Older people are at the greatest risk of having metabolic syndrome, Normandin and her colleagues write in the journal Medicine and Science in Sports and Exercise. Past studies have shown that weight loss can help reverse metabolic syndrome, so can aerobic exercise with or without dieting. But most of these studies have been in middle aged people, the authors write.
In the five-month trial, 63 sedentary and overweight or obese adults aged 65 to 79 years were assigned to a progressive resistance training program three times per week while 63 similar adults were assigned to the same program plus calorie restriction.
The resistance training program was individually tailored to participants and generally included three sets of 10 repetitions for eight exercises at each workout. The calorie restriction group was also assigned a dietary program including meal replacements, nutrition education and behavior modification advice delivered at weekly meetings with a registered dietitian. Participants were assigned a daily caloric goal and kept a diet log of all foods consumed.
Overall, those doing only resistance training did not lose any weight by the end of the trial, but participants also restricting their calories lost an average 6 percent of their body weight as well as specifically reducing fat around the abdomen.
The calorie restricted group also lowered their blood pressure, triglycerides and one of the “bad” forms of cholesterol, very low density lipoprotein. There were no changes in metabolic syndrome markers in the group doing only resistance training.
“Many studies have shown that reducing calories is the key to changing the health factors this study focused on – cholesterol, triglycerides, obesity, and insulin resistance,” said Dr. Anne McTiernan of Fred Hutchinson Cancer Research Center in Seattle, Washington.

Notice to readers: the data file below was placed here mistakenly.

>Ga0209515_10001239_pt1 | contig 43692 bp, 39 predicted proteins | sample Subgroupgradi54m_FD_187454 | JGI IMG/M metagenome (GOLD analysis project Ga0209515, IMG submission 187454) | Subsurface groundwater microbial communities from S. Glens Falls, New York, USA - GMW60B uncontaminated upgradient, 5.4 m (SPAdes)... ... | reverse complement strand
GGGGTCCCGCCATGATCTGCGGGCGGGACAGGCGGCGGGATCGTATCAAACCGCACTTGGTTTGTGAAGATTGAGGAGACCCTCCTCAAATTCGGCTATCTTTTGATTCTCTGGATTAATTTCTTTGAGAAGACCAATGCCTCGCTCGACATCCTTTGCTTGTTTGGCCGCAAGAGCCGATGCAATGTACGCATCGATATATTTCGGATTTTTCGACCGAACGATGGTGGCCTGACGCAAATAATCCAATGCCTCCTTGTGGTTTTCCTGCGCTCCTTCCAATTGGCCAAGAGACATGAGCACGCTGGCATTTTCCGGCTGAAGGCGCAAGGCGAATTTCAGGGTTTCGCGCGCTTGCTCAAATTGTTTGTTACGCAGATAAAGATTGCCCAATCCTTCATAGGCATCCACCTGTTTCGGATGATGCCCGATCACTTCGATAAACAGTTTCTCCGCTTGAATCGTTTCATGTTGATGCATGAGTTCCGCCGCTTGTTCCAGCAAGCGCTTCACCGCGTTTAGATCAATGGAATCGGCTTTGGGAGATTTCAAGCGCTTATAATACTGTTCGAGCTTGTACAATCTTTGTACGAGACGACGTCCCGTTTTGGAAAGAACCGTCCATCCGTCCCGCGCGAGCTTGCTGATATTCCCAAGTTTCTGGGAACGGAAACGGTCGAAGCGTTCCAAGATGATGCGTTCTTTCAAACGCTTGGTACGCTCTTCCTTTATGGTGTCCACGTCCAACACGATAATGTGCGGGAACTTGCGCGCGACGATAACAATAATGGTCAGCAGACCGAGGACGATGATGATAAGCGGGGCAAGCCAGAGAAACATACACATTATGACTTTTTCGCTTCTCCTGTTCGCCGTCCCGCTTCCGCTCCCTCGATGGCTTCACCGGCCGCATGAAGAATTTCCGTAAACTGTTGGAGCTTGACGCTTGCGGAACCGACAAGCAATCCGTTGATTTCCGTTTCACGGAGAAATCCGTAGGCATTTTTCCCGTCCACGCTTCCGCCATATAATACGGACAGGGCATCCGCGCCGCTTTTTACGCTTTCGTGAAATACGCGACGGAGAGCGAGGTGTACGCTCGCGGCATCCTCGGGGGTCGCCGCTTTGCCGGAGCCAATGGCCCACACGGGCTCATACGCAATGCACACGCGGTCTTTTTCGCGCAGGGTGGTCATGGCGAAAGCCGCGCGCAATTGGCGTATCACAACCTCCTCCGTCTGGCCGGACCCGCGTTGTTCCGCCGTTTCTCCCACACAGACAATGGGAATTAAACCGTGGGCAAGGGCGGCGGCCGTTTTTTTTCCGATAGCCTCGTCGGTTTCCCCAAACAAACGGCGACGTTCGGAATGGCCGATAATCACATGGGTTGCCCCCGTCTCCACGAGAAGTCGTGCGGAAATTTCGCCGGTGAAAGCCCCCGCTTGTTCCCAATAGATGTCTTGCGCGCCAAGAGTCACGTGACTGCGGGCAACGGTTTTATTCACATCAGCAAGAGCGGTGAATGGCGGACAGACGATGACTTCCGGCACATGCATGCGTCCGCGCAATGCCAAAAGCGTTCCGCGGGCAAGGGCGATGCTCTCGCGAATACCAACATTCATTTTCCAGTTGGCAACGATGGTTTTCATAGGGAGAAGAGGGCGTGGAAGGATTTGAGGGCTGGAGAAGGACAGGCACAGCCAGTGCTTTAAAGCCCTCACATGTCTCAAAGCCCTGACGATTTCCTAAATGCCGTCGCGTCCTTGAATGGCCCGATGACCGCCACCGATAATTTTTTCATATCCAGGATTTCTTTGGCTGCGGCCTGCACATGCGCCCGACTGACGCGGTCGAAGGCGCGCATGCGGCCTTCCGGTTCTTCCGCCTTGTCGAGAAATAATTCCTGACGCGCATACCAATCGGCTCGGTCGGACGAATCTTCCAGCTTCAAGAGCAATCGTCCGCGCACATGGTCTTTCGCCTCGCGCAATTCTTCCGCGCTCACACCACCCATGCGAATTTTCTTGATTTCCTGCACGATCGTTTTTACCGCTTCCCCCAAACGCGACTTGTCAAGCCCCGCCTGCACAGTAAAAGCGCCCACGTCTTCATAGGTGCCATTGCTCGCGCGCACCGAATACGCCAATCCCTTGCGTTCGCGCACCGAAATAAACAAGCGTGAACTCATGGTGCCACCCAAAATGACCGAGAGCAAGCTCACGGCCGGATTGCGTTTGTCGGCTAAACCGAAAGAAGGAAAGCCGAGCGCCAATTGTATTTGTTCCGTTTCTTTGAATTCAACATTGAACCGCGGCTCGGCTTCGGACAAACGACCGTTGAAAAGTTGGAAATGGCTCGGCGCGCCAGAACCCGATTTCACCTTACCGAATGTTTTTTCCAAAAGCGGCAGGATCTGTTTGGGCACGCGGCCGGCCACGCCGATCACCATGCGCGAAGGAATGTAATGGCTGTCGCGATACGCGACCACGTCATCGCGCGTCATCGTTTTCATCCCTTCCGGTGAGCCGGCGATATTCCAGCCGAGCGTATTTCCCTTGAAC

“Other studies have shown some benefit on these when comparing exercise to no exercise (whether aerobic or resistance exercise), but reducing calories consistently overpowers exercise effects,” said McTiernan, who wasn’t involved with the new study.
“I wouldn’t say that caloric restriction is the only way to manage metabolic syndrome,” Normandin said. “Resistance training is one type of exercise, we might have observed improvement in metabolic syndrome following an aerobic exercise.”
Resistance training has beneficial effects on muscle and physical function which can improve body composition, muscle strength and physical function in older adults who were overweight or obese, she said.
“Individuals who are 65 years and older, have the metabolic syndrome and are overweight or obese should progressively try to lose weight by caloric restriction,” Normandin said. “I would recommend adding strength training in older individuals with metabolic syndrome to preserve musculoskeletal health and function as well.”
“People can undertake a caloric restriction without consulting a doctor but I would recommend they consult a registered dietitian,” she said. “This is especially true for people who have one or more chronic diseases.”
SOURCE: bit.ly/2em7QkQ Medicine and Science in Sports and Exercise, online October 13, 2016.